On-U Sound Records
New Age Steppers – S/T [REISSUE OF 1980 DEBUT] - New LP
Regular price $ 24.00
|The landmark first album on the On-U Sound label, this self-titled debut announced a gathering of the tribes: producer Adrian Sherwood bringing together members of the Slits, the Pop Group, the Flying Lizards and the Raincoats and getting them to collaborate with the likes of the Roots Radics’ Style Scott, Creation Rebel’s Crucial Tony, and Aswad’s George Oban to form a potent post-punk/dub fusion.
A certified classic of the era back on wax for the first time in 40 years and an essential addition to any post-punk record collection. Includes download card and printed inner with new sleevenotes and interviews by Oli Warwick.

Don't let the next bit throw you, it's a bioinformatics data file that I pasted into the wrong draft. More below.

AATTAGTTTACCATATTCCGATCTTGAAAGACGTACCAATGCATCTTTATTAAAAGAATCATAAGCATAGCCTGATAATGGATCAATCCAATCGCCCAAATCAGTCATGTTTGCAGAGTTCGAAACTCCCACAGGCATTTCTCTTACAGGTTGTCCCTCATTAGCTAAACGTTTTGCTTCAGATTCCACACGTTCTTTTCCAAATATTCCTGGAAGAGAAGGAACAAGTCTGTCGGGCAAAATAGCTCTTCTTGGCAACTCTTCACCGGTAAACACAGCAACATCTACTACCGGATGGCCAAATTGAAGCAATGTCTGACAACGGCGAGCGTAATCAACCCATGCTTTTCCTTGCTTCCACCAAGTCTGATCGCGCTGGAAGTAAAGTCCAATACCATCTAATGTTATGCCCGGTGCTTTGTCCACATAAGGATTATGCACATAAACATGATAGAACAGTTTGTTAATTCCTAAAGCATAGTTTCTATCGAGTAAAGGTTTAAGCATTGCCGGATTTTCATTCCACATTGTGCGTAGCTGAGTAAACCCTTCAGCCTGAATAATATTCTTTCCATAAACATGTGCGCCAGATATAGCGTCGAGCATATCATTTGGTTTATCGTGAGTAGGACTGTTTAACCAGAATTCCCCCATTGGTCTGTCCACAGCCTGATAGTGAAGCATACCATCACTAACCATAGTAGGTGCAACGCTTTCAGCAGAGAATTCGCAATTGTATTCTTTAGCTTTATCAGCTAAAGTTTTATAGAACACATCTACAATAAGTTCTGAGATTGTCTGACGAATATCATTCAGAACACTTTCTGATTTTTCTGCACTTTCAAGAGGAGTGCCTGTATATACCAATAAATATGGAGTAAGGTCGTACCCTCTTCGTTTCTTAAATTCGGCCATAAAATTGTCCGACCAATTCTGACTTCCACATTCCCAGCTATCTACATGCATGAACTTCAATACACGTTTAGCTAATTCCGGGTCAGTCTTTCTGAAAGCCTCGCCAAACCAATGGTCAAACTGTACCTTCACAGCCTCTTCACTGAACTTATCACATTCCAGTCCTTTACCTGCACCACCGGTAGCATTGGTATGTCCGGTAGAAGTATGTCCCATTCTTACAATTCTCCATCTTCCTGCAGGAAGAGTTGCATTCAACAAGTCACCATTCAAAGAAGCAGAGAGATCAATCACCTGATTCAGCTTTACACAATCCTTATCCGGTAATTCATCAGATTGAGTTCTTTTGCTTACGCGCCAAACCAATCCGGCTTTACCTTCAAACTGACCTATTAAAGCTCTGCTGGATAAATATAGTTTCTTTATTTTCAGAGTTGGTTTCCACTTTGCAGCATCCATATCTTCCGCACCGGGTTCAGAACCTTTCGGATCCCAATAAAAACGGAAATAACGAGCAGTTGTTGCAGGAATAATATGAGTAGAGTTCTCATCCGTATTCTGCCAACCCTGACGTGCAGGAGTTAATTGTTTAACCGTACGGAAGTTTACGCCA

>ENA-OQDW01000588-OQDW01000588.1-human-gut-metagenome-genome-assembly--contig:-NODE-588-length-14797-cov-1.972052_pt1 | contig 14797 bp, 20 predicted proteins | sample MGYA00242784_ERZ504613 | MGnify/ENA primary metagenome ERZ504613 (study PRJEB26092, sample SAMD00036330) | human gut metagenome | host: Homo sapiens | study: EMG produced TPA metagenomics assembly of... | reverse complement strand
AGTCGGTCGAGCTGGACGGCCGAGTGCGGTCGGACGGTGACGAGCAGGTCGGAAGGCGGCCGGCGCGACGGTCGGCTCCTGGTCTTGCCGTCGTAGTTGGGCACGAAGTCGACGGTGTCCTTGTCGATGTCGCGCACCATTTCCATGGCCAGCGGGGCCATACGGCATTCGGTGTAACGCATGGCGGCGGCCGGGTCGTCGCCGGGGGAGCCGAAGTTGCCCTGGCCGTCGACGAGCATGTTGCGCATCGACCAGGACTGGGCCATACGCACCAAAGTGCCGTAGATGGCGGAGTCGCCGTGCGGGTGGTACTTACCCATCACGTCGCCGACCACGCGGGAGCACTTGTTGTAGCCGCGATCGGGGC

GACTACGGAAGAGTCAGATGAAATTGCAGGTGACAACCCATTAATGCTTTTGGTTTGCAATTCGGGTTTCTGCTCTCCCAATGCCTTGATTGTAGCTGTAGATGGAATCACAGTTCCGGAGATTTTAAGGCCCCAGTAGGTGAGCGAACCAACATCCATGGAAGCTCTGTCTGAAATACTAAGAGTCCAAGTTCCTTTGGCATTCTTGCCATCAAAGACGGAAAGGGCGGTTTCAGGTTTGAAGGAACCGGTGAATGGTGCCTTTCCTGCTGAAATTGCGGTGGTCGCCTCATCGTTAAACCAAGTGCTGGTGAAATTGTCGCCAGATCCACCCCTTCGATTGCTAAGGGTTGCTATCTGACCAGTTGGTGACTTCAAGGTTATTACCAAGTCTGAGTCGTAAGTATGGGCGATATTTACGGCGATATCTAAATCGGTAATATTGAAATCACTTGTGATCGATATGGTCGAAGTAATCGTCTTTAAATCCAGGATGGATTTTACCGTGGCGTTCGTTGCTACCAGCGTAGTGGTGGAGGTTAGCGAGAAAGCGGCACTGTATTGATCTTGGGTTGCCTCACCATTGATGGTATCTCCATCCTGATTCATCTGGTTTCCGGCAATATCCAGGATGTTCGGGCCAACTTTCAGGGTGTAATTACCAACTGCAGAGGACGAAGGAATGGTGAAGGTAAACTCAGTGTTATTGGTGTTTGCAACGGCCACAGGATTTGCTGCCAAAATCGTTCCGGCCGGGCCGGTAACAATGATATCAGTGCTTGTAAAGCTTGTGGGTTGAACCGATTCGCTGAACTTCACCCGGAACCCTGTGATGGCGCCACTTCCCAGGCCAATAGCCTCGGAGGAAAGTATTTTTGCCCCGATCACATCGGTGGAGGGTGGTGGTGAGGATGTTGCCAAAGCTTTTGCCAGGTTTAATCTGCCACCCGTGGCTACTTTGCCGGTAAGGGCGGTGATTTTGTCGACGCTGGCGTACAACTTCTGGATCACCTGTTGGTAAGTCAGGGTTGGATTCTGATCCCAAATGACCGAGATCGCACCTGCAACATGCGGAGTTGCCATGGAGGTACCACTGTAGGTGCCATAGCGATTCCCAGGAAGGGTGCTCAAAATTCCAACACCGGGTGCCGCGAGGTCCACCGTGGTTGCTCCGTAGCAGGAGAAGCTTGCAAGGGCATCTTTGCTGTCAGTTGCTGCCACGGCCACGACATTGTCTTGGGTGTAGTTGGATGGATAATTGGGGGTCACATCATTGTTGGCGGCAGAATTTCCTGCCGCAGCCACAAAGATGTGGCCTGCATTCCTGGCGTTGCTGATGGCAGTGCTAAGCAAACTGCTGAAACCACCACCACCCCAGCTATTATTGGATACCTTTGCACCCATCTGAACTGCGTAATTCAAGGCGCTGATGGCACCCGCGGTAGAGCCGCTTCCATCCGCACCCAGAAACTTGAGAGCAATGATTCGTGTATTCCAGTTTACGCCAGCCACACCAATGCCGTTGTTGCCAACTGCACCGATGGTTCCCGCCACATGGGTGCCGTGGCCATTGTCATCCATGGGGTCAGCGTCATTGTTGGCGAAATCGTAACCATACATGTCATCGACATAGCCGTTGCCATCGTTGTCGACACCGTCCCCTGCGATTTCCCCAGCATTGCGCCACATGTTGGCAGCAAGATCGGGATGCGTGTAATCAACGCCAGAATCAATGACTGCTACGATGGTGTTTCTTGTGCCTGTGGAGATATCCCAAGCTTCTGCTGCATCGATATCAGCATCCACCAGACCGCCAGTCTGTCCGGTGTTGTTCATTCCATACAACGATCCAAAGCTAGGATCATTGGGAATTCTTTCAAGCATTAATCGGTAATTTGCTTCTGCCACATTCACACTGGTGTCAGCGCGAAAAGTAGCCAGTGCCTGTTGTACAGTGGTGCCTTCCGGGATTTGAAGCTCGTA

The New Age Steppers were one of Adrian Sherwood's first pet projects for On-U Sound, the label he started with then-wife Kishi Yamamoto, Creation Rebel's Tony Phillips, Martin Harrison, Pete Holdsworth, and a gent named Lizard. The label's first release was the New Age Steppers' single for "Fade Away" (a brilliant, reverent remake of a Junior Byles song), which made a reappearance on the ad-hoc group's self-titled debut LP. Released in early 1981, New Age Steppers features contributions from well over a dozen post-punk and reggae scenesters and, like the following Action Battlefield, the record epitomizes the spirit of the exciting late-'70s/early-'80s crossbreeding that took place between punk and reggae. Central to this record, Style Scott of the Roots Radics and George Oban of Aswad provide most of the rhythms, and the originals were penned predominantly by Sherwood and Scott, with the occasional outside contribution factoring into the whole. The Pop Group's Mark Stewart pipes in with "Crazy Dreams and High Ideals," a winding, warping dub composition filled with random surges of snare drums, searing, trebly effects, and crazy vocal tricks -- Stewart seems to be yelping from the bottom of a well one moment, and then suddenly you'll feel as if you need to wipe his spittle off your ear. Ari Up's relaxed vocals highlight some of the album's most song-based material; both "Love Forever" and the aforementioned "Fade Away" feature galloping pianos and thick, rhythmic bases that Up merely sails along with. The remainder of the record is comprised of instrumentals that throw all sorts of manipulations and funhouse oddities into the mix. The best of the bunch is a dub of Viv Goldman's "Private Armies," which treats a melodica (?) so heavily that it resembles a violin. Wild, unpredictable, and great.